Most people approach their pastors in times of pain, so shepherding people through the dark nights of their souls is what I do.
Pain is merciless.
And oftentimes, the question is simply, “How can I go on?”
Whether it’s a slight rejection from the job you wanted or the traumatic tragedy of losing someone you love, pain is pain. And unfortunately, internal pain is the hardest to find a resolution for.
When you lose your house, the dire loss strikes an urgency in you and, hopefully, in others around you — to strategize and work to rebound from the situation. When you break a bone, you are rushed to the hospital, given the proper treatment and medication to deal with the matter. The issue with the storm within is that no one rushes to your heart at the first sign of pain. There isn’t a manual. There isn’t a step-by-step, foolproof process to overcoming it.
In The Problem of Pain, C.S. Lewis says, “Mental pain is less dramatic than physical pain, but it is more common and also harder to bear. The frequent attempt to conceal mental pain increases the burden: it is easier to say ‘My tooth is aching’ than to say ‘My heart is broken.’”
So, we carry the weight, and man, is that weight heavy. You can try throwing food at it, money at it, and any other worldly pleasures at it…but, as I said, pain is merciless. It will wait by your bedside the moment you wake, and it will poke and prod as you spend another day with an emotional limp.
Depending on your perspective, I have found that pain can be one of two things: a destructive blind spot or a powerful revealer.
When pain is a destructive blind spot, it literally does just that — it blinds you. It becomes that area in your heart that blocks you from hearing God’s voice, creates compulsive behavior, and make irrational judgement calls. When pain is a blind spot, you can easily become indignant at church phrases such as, “His Presence is enough,” or “It’s all happening for a reason.”
The pain from blind spots isolate you, causing you to withdraw from those you love and those that love you back. It can even create negative narratives of those whom you used to trust. All of a sudden, in your mind, everyone’s left you or betrayed you in some way. Your default mode becomes self-preservation, so you begin to consider yourself the only dependable person in your own life.
Even the heroes of the Bible are not unfamiliar with this sort of pain. Psalm 73:21-22 says, “When my heart was grieved and my spirit embittered, I was senseless and ignorant; I was a brute beast before you.”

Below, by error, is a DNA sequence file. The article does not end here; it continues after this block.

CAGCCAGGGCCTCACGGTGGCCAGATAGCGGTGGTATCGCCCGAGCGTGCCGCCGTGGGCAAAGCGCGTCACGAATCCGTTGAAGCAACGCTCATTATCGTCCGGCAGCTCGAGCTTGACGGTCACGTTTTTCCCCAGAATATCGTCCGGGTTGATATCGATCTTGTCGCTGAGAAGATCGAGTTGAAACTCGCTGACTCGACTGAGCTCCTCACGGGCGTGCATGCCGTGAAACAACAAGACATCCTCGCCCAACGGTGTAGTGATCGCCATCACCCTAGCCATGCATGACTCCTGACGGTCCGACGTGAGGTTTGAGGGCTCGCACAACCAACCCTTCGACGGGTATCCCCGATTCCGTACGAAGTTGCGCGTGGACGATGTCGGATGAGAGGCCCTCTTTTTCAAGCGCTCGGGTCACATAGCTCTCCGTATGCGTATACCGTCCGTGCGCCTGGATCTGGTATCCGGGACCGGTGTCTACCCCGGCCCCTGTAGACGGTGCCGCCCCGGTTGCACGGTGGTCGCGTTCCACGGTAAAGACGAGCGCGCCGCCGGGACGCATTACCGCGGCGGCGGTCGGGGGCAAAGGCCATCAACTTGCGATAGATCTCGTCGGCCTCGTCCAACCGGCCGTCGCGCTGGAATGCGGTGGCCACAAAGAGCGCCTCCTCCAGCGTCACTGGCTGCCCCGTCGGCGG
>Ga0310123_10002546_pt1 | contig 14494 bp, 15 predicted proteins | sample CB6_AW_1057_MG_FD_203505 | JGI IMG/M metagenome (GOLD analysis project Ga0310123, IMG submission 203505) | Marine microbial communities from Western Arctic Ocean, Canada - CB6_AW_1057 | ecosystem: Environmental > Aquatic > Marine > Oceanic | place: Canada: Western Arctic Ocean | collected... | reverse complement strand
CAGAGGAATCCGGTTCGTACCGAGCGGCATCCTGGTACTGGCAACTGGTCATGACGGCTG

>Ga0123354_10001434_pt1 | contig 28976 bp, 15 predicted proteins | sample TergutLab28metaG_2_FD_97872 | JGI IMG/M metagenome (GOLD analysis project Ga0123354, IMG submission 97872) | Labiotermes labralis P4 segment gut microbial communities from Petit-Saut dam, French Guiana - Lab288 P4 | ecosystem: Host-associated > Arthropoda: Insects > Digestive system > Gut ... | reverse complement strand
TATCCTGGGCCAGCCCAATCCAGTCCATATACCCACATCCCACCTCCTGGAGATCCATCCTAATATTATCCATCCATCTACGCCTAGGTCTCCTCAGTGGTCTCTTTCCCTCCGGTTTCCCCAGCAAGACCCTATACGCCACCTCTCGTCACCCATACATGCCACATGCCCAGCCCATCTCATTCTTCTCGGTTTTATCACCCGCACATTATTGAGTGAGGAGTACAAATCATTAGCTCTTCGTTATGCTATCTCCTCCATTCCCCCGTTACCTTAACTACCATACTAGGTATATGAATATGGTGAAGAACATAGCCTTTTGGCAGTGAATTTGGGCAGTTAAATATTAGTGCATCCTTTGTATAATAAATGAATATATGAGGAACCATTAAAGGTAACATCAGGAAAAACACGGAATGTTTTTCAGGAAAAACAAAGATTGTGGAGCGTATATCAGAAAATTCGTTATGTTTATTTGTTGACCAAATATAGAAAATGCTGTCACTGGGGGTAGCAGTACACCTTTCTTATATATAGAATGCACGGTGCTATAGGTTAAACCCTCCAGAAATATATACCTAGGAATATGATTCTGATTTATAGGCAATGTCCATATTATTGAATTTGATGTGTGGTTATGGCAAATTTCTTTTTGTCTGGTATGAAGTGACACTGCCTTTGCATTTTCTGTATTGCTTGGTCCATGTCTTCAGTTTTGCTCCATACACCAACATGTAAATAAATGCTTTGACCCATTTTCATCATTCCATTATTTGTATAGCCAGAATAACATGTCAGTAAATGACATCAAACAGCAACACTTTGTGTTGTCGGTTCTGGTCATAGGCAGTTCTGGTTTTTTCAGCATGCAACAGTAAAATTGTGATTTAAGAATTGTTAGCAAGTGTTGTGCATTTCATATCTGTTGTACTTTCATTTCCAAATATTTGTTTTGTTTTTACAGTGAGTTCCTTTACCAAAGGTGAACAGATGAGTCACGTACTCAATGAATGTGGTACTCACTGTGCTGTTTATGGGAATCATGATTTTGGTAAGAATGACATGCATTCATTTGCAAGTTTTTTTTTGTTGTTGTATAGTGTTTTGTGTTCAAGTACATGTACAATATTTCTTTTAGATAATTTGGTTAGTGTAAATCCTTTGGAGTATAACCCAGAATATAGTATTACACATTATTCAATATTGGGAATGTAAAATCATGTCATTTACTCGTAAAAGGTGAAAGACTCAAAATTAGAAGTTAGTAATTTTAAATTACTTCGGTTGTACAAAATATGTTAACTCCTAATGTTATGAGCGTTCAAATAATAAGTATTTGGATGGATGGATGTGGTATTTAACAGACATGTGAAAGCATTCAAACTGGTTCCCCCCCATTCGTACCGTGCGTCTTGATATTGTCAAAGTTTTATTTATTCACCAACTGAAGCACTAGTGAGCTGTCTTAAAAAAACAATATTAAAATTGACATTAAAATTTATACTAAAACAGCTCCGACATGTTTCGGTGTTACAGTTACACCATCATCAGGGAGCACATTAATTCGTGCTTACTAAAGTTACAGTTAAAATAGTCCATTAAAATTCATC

Many of you may resonate with the few words above. And while it’s always nice to feel understood for a moment, you also don’t want to remain in that place, for it is dark and fruitless.
When you are ready, you can allow pain to be a powerful revealer.
When you bring physical pain to the doctor, their initial instinct is not to just inoculate you with drugs. Because in a doctor’s eyes, pain is a roadmap towards revealing the actual dysfunction within your body. So they poke you, take scans, ask questions centered around the actual place of pain until they finally discover what the pain is trying to reveal.
Pain in the heart can do such things, if you allow it to be so. Oftentimes, we treat it like an enemy, when it can actually be an honest friend.
It can reveal your deepest, darkest desires. It can expose your actual opinions of who God is. It can show you the quality of your character and the extent to which you actually trust in God.
How many times have we sworn our allegiance to Jesus Christ and have pain reveal the true strength of such allegiances? How many times have pain revealed unseen pride and even faulty theology?
And yet, pain doesn’t always reveal bad things. Sometimes, it can reveal the gold within us.
Although everything was stripped from Job, he fell to the ground and proclaimed, “Naked I came from my mother’s womb, and naked I will depart. The Lord gave and the Lord has taken away; may the name of the Lord be praised” (Job 1:21). Satan attempted to use pain to reveal the worst in Job, but all it did was reveal the gold in him.
Pain will never be easy, and you will never get used to it. But, you can attempt to understand it and attempt to navigate through its dark waters for redemption’s sake.
Psalm 34:18 says, “The Lord is close to the brokenhearted and saves those who are crushed in spirit.”
Where there is pain, there will always be God. This is His promise.
In the pit of despair, you may not feel Him. In your confusion and anxiety, you may not hear Him. But, you can trust Him. He will be there.
Psalm 23:4 says, “Even though I walk through the darkest valley, I will fear no evil, for you are with me; your rod and your staff, they comfort me.”
Although the pain will reveal much about you, allow it to reveal Him too. Allow it to reveal His kindness, His goodness, and His gentleness unto you.
In the midst of your storms, instead of creating a wall from God, create an open space.
Grieve in front of Him. Allow your honesty to pour out into His courts. You don’t need to pretend like your pain doesn’t sting. Instead, you just need to make sure to invite Him into the process.
Because of the cross, He can afford to offer you His peace for your pain. And, it is at His Presence where such a trade is made.